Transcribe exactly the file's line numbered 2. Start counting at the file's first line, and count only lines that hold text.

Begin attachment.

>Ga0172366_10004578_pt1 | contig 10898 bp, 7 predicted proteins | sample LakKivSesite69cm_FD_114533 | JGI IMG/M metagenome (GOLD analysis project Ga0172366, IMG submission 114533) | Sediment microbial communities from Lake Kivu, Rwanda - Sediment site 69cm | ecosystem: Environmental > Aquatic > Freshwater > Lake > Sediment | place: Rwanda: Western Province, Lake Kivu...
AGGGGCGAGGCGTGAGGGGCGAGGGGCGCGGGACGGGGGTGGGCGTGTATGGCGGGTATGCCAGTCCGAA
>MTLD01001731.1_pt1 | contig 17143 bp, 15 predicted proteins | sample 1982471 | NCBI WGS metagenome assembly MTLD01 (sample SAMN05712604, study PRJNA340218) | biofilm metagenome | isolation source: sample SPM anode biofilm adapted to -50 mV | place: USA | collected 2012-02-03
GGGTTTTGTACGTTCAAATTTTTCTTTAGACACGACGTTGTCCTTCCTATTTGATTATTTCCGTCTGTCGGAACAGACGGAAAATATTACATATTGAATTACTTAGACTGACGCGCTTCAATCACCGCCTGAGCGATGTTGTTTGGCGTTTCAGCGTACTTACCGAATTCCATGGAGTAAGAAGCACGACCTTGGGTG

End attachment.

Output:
AGGGGCGAGGCGTGAGGGGCGAGGGGCGCGGGACGGGGGTGGGCGTGTATGGCGGGTATGCCAGTCCGAA